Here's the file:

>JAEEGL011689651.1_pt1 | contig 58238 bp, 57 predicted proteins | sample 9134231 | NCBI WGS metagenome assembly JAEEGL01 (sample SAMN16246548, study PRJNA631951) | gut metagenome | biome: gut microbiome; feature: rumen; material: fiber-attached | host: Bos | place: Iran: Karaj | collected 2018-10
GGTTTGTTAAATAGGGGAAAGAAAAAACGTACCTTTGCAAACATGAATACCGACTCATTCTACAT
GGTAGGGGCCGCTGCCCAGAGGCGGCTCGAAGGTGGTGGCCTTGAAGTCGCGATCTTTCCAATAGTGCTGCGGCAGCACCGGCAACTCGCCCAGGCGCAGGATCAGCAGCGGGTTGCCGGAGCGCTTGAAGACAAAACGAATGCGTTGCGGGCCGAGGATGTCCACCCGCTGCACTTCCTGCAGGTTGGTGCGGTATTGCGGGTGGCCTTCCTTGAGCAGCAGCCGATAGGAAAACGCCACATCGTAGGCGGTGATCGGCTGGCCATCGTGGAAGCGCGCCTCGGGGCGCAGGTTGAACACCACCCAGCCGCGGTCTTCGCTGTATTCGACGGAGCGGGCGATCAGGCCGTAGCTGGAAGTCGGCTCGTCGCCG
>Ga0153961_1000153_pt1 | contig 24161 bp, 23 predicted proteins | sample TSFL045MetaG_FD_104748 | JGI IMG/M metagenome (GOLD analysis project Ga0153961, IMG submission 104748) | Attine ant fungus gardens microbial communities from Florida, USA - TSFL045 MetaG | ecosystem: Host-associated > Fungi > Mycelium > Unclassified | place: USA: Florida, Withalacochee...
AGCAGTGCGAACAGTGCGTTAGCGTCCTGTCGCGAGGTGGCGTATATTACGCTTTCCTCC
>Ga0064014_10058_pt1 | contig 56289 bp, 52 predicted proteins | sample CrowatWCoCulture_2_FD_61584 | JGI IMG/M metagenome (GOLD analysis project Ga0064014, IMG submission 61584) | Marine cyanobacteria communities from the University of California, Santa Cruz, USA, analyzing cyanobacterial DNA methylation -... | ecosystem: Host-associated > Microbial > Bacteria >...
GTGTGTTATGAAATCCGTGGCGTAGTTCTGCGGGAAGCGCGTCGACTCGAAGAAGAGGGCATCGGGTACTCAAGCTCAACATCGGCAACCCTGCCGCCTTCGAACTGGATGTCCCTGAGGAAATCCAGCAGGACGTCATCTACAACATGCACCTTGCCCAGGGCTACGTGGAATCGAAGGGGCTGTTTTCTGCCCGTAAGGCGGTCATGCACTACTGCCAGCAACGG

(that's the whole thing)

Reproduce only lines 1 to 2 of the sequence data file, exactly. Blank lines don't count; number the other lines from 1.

>JAEEGL011689651.1_pt1 | contig 58238 bp, 57 predicted proteins | sample 9134231 | NCBI WGS metagenome assembly JAEEGL01 (sample SAMN16246548, study PRJNA631951) | gut metagenome | biome: gut microbiome; feature: rumen; material: fiber-attached | host: Bos | place: Iran: Karaj | collected 2018-10
GGTTTGTTAAATAGGGGAAAGAAAAAACGTACCTTTGCAAACATGAATACCGACTCATTCTACAT